“You come to a public garden in Seattle in November and it’s chilly and damp! If you can go inside and spend an hour with your hands on your tea cup and warm up, then it is a nice experience!”
As many know, the Chinese tea experience is not the same as that of other countries, such as Japan. While the Chinese do have ceremonial aspects to the enjoyment of tea, in general, having tea in China is a more social, less formal event. At a Japanese teahouse, nothing but making tea occurs. At the Garden teahouse, other garden activities will be offered, such as calligraphy or painting classes, martial arts demonstrations, or music performances. Community members will be able to reserve the premises for events, and seasonal celebrations will occur.
If, as is hoped, this recent donation gets the ball rolling, Miller predicts it will take at least 18 months to complete the teahouse. As part of Seattle’s partnership with Chongqing, the Chinese sister city will provide the skilled craftsmen to build the Sichuan-style architecture. As Miller explained, the tile work and other intricacies of the Garden structures, such as the sweeping awnings over the doorways particular to the Sichuan region, are hard to come by outside of China.
“The skill that it takes to do this — there isn’t anybody in the U.S. …it’s not something you can source here.” The visiting artisans also provide more opportunity for education, when the Garden invites school children to view the work as it is in progress, as has been done previously.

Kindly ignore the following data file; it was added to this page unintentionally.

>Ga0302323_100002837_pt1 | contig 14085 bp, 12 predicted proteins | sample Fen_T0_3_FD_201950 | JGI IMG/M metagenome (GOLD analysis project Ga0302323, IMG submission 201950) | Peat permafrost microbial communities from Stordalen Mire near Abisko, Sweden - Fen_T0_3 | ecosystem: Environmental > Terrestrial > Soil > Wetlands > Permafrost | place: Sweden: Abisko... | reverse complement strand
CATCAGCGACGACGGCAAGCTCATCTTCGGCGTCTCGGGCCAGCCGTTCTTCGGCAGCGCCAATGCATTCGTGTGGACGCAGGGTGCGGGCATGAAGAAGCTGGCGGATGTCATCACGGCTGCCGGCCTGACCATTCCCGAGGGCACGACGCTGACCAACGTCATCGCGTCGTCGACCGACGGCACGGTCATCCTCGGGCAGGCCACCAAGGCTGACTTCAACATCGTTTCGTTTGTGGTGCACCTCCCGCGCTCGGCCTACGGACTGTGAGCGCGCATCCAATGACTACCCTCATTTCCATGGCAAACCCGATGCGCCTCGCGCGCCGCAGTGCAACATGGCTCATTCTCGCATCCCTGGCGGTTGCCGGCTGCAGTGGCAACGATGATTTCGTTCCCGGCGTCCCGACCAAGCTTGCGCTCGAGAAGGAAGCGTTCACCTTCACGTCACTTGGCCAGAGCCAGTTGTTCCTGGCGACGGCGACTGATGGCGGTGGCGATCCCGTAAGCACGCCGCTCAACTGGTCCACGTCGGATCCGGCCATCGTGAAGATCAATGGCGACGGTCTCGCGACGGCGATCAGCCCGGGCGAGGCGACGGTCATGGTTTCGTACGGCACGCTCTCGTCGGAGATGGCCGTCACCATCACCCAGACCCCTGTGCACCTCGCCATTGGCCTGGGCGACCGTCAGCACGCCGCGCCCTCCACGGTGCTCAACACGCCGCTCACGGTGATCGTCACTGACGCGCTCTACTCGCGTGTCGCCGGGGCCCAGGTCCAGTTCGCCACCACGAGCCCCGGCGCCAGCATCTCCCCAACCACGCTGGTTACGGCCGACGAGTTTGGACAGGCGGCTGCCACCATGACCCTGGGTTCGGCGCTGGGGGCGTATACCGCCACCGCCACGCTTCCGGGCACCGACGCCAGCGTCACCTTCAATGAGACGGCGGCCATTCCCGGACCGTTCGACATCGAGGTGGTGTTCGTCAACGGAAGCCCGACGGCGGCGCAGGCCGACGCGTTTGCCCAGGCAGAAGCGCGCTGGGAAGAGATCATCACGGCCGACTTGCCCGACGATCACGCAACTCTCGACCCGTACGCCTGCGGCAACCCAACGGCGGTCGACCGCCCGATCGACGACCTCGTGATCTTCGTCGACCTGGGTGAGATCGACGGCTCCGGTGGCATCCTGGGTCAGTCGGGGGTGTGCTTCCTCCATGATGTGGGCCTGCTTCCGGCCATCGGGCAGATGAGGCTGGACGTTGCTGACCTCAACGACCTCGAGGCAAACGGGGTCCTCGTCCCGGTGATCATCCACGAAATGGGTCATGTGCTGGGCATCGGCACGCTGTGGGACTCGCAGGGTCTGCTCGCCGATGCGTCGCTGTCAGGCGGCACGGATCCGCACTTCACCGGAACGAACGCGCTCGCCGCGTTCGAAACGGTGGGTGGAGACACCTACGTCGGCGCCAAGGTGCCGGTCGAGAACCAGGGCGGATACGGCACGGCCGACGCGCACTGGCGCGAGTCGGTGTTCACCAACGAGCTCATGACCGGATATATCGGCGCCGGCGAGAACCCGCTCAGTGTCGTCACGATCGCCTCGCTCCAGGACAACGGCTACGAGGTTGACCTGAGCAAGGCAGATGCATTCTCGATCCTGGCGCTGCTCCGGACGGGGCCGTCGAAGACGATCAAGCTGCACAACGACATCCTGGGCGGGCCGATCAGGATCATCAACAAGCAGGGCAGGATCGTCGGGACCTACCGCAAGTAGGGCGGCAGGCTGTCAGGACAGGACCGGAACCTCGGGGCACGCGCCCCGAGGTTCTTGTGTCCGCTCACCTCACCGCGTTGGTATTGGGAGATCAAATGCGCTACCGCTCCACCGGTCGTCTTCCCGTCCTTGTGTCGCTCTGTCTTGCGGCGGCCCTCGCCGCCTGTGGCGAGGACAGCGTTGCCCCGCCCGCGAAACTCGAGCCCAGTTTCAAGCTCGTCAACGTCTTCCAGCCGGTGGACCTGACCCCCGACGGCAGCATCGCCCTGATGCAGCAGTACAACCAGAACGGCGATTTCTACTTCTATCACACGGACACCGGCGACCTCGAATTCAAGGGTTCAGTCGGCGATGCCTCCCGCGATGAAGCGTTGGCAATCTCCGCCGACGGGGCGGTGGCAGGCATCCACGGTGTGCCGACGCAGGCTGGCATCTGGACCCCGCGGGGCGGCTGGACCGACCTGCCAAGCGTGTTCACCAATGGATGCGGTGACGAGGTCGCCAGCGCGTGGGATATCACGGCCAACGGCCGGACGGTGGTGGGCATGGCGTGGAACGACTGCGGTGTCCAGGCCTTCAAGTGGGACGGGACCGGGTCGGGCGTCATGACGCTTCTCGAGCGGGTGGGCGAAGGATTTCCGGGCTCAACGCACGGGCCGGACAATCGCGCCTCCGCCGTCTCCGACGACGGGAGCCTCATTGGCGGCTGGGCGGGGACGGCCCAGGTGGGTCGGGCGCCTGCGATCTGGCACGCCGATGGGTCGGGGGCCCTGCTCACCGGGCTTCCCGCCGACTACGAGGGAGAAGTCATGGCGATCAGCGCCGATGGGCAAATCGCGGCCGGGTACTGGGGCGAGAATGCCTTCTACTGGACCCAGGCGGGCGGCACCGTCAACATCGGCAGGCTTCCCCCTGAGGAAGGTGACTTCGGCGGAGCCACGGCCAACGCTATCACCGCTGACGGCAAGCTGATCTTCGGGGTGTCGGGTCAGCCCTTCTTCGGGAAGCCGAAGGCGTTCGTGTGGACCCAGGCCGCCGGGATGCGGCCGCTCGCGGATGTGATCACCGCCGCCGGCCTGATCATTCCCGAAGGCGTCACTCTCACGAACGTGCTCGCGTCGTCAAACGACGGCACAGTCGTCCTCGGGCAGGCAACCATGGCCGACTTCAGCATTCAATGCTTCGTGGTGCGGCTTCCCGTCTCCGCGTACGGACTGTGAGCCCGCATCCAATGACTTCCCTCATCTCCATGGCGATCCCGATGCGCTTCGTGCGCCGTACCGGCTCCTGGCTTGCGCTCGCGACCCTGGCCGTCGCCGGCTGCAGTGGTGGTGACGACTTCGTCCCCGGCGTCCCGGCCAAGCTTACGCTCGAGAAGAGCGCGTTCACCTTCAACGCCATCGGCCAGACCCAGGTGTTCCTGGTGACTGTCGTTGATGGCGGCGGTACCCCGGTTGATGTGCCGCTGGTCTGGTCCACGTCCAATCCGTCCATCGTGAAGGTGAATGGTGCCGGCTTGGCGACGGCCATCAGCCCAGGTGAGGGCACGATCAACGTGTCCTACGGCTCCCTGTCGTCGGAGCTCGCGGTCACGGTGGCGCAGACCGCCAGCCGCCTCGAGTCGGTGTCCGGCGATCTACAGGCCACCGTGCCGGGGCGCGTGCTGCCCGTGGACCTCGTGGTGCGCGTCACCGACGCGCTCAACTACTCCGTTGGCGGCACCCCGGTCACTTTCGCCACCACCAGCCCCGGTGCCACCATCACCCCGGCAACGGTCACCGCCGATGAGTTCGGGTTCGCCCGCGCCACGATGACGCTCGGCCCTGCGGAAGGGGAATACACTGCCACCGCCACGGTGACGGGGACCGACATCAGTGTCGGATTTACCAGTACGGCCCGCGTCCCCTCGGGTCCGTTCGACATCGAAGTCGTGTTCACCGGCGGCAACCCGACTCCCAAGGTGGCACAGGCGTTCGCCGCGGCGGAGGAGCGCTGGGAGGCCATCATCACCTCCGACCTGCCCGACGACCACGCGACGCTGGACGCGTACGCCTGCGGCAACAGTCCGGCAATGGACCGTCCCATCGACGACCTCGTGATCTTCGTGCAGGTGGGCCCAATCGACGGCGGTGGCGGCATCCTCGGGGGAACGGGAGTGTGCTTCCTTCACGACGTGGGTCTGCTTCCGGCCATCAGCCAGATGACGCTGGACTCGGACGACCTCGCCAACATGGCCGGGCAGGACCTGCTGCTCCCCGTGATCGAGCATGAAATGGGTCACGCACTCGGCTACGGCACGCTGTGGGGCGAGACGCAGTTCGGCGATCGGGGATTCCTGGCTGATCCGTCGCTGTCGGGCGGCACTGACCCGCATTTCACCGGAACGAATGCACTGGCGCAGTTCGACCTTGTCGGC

“It’s a really great way to teach people about China,” Miller emphasized. “Both people of Chinese heritage who want to pass it on to the next generation, and people like me who aren’t of Chinese heritage but really want to understand the culture.”
One building, one lily pond, and one peony tree at a time, the Garden is taking shape. The recent donation has catapulted the teahouse project into the realm of possibility. Miller hopes that this donation will inspire others to follow suit, especially in this time of tension between our two nations.
“There have been other fraught times at the national level,” she reminded at the Garden’s fundraiser. “And that is when the City of Seattle and this Garden have stepped forward to continue to engage, to continue to teach folks here about Chinese people and their rich heritage of arts and learning, to continue to connect to our friends abroad.”
A donor board stands outside the Knowing the Spring Courtyard, demonstrating the generosity of previous givers. Now, the Garden needs help again, to fulfill its mission, as they describe it, of “enriching the quality of life in the Pacific Northwest, by providing a beautiful ‘coming together space’ in Sichuan style, [that] will strengthen the region’s global community and citizenship.”
The Seattle Chinese Garden is open all year. To volunteer at the Garden or to donate funds, please contact Paige R. Miller at (206) 369-3746, firstname.lastname@example.org; or Mason Blacher at (206) 329-3882, email@example.com. You can also contact the Garden’s main office at (206) 934-5219. Staff is on hand to assist in English, Mandarin, and Cantonese.
Kai can be reached at firstname.lastname@example.org.